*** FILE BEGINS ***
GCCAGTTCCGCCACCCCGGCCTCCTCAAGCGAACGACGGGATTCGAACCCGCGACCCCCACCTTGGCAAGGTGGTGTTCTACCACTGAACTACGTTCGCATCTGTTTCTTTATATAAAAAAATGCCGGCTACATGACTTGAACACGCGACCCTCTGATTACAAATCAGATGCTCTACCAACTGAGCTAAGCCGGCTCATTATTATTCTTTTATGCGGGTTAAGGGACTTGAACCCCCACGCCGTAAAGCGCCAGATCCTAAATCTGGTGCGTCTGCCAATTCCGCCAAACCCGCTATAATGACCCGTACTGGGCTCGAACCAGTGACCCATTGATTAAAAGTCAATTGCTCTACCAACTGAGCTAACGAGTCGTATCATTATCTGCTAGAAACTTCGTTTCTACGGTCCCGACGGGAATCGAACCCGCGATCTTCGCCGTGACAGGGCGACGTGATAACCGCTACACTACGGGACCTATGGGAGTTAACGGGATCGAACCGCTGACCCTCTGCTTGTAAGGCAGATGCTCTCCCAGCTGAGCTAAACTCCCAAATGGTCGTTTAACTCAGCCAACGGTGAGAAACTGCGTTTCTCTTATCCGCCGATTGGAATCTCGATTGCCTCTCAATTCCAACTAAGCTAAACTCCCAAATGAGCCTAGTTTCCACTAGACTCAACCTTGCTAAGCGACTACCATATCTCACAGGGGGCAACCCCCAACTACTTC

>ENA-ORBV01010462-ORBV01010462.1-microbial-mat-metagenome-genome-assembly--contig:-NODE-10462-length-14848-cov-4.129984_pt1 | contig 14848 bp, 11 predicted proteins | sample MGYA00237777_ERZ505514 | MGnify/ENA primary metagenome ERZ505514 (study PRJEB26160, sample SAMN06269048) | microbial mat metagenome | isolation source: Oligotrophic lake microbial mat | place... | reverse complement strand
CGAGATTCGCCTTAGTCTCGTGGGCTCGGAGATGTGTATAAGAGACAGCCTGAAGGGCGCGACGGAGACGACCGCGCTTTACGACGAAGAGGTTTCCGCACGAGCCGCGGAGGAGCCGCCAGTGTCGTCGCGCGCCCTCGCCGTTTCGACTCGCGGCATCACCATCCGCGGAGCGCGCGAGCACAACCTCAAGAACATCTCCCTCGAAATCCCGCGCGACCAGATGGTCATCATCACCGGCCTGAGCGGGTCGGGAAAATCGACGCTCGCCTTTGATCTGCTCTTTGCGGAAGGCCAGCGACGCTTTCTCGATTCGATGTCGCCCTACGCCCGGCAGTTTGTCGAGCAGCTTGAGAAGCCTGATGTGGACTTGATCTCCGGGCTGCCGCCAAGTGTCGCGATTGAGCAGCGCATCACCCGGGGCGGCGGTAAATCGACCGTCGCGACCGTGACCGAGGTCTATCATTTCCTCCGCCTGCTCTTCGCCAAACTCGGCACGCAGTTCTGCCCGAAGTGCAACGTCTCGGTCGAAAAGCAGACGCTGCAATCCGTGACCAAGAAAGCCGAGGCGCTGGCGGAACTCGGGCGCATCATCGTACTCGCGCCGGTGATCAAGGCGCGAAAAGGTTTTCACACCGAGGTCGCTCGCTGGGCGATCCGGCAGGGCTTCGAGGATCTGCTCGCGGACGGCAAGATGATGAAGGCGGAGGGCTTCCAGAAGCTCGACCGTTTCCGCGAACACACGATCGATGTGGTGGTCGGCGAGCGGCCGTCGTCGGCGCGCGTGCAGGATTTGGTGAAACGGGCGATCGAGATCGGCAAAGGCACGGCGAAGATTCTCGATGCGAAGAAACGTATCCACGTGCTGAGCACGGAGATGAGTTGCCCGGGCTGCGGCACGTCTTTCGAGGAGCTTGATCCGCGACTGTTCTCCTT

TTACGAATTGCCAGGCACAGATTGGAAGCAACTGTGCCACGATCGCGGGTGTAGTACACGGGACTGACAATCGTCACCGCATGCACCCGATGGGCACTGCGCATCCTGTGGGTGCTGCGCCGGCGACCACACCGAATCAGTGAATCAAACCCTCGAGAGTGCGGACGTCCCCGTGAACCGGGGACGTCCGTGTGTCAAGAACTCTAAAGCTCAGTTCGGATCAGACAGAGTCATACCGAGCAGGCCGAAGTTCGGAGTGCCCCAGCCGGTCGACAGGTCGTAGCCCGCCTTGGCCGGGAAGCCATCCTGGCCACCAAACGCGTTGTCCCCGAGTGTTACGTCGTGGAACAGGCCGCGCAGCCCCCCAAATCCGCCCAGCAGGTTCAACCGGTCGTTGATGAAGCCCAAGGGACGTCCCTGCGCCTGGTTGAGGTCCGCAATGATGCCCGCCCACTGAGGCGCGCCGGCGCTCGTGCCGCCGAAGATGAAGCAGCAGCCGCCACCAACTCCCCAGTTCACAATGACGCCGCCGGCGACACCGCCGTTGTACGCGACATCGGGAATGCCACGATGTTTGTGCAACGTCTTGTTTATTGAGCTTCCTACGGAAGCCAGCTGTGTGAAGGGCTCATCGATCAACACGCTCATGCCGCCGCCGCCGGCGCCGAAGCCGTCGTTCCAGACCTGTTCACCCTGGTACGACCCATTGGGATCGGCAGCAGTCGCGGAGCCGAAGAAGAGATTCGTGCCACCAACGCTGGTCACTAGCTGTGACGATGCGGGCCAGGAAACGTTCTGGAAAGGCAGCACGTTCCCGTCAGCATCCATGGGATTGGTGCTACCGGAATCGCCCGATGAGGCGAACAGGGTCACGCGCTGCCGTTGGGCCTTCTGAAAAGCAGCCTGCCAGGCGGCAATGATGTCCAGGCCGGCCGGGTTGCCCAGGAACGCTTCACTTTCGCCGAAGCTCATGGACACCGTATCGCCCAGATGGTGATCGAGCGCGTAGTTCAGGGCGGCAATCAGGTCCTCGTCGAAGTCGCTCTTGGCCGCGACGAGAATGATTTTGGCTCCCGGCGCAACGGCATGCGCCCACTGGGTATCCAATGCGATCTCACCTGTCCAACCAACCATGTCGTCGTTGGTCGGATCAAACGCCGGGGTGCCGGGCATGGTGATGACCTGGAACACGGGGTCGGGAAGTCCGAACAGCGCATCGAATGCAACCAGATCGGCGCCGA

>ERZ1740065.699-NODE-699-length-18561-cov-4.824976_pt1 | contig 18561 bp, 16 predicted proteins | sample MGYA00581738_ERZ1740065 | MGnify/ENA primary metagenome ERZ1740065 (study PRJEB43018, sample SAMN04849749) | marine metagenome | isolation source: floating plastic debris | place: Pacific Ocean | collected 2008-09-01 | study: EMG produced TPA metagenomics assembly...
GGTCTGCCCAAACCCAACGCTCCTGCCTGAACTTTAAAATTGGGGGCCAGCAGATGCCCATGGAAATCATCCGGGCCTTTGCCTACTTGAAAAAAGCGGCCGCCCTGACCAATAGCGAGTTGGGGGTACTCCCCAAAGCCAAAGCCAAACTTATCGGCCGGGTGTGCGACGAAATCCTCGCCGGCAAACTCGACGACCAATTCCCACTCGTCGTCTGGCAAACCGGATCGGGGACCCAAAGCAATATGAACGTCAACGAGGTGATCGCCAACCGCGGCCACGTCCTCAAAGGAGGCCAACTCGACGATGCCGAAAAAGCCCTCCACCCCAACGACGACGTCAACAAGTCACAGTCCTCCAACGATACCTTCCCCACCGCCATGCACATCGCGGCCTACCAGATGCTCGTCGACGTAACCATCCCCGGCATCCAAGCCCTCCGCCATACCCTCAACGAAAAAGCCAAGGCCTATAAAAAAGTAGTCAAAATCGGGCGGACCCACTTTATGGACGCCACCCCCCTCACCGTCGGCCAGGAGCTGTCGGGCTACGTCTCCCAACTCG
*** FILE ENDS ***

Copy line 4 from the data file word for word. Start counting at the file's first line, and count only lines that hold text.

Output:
TTACGAATTGCCAGGCACAGATTGGAAGCAACTGTGCCACGATCGCGGGTGTAGTACACGGGACTGACAATCGTCACCGCATGCACCCGATGGGCACTGCGCATCCTGTGGGTGCTGCGCCGGCGACCACACCGAATCAGTGAATCAAACCCTCGAGAGTGCGGACGTCCCCGTGAACCGGGGACGTCCGTGTGTCAAGAACTCTAAAGCTCAGTTCGGATCAGACAGAGTCATACCGAGCAGGCCGAAGTTCGGAGTGCCCCAGCCGGTCGACAGGTCGTAGCCCGCCTTGGCCGGGAAGCCATCCTGGCCACCAAACGCGTTGTCCCCGAGTGTTACGTCGTGGAACAGGCCGCGCAGCCCCCCAAATCCGCCCAGCAGGTTCAACCGGTCGTTGATGAAGCCCAAGGGACGTCCCTGCGCCTGGTTGAGGTCCGCAATGATGCCCGCCCACTGAGGCGCGCCGGCGCTCGTGCCGCCGAAGATGAAGCAGCAGCCGCCACCAACTCCCCAGTTCACAATGACGCCGCCGGCGACACCGCCGTTGTACGCGACATCGGGAATGCCACGATGTTTGTGCAACGTCTTGTTTATTGAGCTTCCTACGGAAGCCAGCTGTGTGAAGGGCTCATCGATCAACACGCTCATGCCGCCGCCGCCGGCGCCGAAGCCGTCGTTCCAGACCTGTTCACCCTGGTACGACCCATTGGGATCGGCAGCAGTCGCGGAGCCGAAGAAGAGATTCGTGCCACCAACGCTGGTCACTAGCTGTGACGATGCGGGCCAGGAAACGTTCTGGAAAGGCAGCACGTTCCCGTCAGCATCCATGGGATTGGTGCTACCGGAATCGCCCGATGAGGCGAACAGGGTCACGCGCTGCCGTTGGGCCTTCTGAAAAGCAGCCTGCCAGGCGGCAATGATGTCCAGGCCGGCCGGGTTGCCCAGGAACGCTTCACTTTCGCCGAAGCTCATGGACACCGTATCGCCCAGATGGTGATCGAGCGCGTAGTTCAGGGCGGCAATCAGGTCCTCGTCGAAGTCGCTCTTGGCCGCGACGAGAATGATTTTGGCTCCCGGCGCAACGGCATGCGCCCACTGGGTATCCAATGCGATCTCACCTGTCCAACCAACCATGTCGTCGTTGGTCGGATCAAACGCCGGGGTGCCGGGCATGGTGATGACCTGGAACACGGGGTCGGGAAGTCCGAACAGCGCATCGAATGCAACCAGATCGGCGCCGA